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Enhanced Imaging and Computer Vision enabled by 3D-Printed Nanophotonic Inverse Design


Term:

Fall

Department:

6: Electrical Engineering and Computer Science

Faculty Supervisor:

Marin Soljacic

Faculty email:

chrc@mit.edu

Apply by:

September 10th

Contact:

chrc@mit.edu

Project Description

Computational imaging and computer vision plays an increasingly important role in modern technology, ranging from simplest image de-noising algorithms to state-of-the-art object recognition, robotic vision and machine intelligence technologies with widespread demand in defense, medical as well as emerging Internet-of-things (IOT) industries. Traditional computer vision is exclusively driven by innovating the computational backend, and more recently, via deep learning and AI software. Little attention has been ever paid to the optical hardware at the front-end beyond conventional lenses and diffraction gratings, which treat light propagation and image formation at a fairly gross level as a primarily geometric problem. The last decade has seen explosive advances in understanding and manipulation of light waves and light-matter interactions at the most profound level of nano-materials, abetted by the development of efficient numerical modeling/design techniques as well as the advent of sophisticated nano-fabrication machinery.  In this project, we will seek to facilitate the next-generation computer vision technologies by bringing deeper and richer physics to the optical frontend where the conventional gross hardware will be replaced with exquisitely designed nanophotonic structures, which will not only allow ultra-compact form factors but also enable unprecedented capabilities for physical data acquisition and manipulation. The student will be required to work on very hands-on problems cutting across physics, math and programming as well as commit to some lab time, depending on the skills and propensity of the successful applicant. In particular, the student will work with large-scale photonic inverse design software developed in Prof. Soljacic and Prof. Johnson’s groups, which seamlessly integrates the full vectorial Maxwell equations with computer vision algorithms. More specifically, the student will work on developing an ultra-compact hyperspectral thermal imager capable of simultaneously capturing thermal images and analyzing the radiated spectrum of the captured image in great details. Depending on the time and progress, the student will also be given an opportunity to 3D-print successful designs via nano-scale direct laser printing as well as characterize the fabricated prototypes. A minimum of ~10 hours of work per week is expected from the student on this project, in order to accomplish reasonable progress and learn new skills over the course of the semester.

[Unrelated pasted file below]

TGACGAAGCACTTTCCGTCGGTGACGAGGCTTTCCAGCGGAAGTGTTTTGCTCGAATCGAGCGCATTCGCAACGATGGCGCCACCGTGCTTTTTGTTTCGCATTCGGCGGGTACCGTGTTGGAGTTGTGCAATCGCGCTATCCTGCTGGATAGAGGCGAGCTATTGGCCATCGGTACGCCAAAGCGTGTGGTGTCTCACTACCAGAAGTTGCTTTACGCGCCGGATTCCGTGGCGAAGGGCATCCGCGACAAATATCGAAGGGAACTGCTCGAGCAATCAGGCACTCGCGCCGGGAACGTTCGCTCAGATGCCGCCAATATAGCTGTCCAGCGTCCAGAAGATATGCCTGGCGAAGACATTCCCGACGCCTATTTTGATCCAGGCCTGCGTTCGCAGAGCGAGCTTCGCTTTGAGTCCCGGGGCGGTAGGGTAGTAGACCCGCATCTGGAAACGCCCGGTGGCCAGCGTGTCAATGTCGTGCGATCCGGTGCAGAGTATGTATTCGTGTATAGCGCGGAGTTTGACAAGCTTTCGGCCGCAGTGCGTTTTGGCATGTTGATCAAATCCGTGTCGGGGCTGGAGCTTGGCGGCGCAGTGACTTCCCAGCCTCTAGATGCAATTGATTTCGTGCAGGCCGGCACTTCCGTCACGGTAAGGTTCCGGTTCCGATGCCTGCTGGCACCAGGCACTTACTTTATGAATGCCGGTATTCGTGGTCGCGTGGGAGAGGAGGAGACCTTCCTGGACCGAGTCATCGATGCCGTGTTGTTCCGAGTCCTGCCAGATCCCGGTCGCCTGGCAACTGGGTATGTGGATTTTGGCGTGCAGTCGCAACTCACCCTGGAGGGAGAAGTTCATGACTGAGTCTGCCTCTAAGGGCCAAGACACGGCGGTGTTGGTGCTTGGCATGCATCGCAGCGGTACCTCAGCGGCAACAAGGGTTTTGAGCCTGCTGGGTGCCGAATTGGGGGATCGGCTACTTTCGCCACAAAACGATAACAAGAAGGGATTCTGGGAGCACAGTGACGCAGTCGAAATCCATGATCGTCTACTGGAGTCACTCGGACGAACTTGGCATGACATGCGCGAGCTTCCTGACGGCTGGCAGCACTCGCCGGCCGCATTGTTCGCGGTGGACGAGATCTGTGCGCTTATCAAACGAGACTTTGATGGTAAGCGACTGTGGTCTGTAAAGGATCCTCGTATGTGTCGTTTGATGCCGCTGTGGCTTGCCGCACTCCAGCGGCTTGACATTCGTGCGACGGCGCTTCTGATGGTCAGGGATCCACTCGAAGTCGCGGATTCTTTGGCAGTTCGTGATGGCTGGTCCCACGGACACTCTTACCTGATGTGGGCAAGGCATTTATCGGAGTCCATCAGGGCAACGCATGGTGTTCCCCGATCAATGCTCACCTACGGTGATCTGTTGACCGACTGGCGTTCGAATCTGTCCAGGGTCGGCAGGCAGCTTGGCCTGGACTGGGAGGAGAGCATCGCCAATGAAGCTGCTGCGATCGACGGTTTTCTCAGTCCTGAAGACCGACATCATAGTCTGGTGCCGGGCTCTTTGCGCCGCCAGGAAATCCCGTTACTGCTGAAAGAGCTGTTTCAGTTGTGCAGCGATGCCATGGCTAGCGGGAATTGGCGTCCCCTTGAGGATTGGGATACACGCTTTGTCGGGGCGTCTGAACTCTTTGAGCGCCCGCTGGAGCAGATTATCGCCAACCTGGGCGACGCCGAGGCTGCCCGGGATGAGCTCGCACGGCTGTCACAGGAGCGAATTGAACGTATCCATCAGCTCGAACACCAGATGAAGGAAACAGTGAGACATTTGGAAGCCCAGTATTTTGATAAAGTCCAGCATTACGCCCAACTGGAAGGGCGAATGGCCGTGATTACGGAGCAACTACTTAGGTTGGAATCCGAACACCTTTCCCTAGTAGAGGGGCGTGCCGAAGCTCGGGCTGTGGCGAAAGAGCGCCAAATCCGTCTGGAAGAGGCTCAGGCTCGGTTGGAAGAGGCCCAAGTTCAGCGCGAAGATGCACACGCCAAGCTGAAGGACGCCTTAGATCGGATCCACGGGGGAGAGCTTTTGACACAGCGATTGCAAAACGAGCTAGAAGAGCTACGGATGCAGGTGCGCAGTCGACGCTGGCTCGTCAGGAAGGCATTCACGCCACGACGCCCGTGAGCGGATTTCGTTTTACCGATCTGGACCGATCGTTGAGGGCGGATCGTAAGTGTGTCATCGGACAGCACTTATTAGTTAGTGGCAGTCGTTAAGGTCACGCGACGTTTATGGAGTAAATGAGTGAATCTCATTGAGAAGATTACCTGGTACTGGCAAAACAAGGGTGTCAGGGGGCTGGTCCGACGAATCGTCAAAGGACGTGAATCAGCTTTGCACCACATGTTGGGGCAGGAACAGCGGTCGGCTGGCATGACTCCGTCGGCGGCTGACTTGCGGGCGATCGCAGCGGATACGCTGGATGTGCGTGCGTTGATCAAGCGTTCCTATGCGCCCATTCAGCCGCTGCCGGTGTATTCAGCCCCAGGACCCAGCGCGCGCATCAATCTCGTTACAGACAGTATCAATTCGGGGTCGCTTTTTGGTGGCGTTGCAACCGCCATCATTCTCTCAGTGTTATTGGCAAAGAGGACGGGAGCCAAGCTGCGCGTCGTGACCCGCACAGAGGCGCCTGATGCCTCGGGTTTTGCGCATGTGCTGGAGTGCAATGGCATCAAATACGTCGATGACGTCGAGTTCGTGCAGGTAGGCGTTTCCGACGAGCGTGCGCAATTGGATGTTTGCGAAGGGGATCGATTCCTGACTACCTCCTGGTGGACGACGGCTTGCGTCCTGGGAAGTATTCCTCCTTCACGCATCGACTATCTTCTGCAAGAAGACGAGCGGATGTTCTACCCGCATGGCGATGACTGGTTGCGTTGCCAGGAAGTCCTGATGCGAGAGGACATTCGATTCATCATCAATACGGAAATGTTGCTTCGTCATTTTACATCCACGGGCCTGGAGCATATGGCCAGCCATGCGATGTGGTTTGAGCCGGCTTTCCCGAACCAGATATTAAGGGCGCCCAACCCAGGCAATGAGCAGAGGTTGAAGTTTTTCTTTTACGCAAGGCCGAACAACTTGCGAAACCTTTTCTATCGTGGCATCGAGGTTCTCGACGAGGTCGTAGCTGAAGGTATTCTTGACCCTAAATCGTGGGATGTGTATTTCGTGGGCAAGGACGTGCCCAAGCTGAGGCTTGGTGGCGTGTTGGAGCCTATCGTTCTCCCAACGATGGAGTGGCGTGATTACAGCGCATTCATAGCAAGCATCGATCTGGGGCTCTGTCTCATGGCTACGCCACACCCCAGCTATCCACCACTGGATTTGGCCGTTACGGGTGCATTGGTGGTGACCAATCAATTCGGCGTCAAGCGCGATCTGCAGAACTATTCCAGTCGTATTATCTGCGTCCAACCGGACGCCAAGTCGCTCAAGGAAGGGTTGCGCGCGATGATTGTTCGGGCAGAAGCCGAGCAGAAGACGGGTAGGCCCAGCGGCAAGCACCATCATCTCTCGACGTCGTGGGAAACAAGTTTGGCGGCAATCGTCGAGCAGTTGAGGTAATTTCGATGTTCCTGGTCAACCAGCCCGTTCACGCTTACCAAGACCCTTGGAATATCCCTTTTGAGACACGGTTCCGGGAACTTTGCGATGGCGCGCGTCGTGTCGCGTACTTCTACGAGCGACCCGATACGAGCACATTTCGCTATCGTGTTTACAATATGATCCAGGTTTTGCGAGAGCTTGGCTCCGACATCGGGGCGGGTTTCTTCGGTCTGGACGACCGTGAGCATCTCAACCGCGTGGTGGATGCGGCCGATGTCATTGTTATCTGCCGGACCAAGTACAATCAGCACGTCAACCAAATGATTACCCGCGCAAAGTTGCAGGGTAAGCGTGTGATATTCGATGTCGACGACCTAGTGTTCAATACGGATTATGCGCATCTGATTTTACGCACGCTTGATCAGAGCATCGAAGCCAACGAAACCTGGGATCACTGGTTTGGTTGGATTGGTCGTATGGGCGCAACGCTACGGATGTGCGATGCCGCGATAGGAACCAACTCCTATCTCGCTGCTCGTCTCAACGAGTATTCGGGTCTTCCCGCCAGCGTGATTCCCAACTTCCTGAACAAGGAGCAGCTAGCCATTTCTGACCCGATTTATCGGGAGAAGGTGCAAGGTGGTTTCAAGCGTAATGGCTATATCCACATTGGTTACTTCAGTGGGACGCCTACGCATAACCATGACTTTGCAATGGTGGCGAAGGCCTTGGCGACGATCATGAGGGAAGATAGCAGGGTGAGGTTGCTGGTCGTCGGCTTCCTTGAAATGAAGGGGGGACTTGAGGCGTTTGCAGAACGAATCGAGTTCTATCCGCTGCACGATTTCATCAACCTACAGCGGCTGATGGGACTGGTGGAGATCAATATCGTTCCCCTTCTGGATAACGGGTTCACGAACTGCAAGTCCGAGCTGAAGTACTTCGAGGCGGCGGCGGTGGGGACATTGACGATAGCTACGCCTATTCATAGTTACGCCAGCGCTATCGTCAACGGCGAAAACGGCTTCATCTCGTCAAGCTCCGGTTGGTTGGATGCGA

Pre-requisites

A solid background in linear algebra, and optics/electromagnetics is required, and some expertise in machine learning or computer vision would be a plus.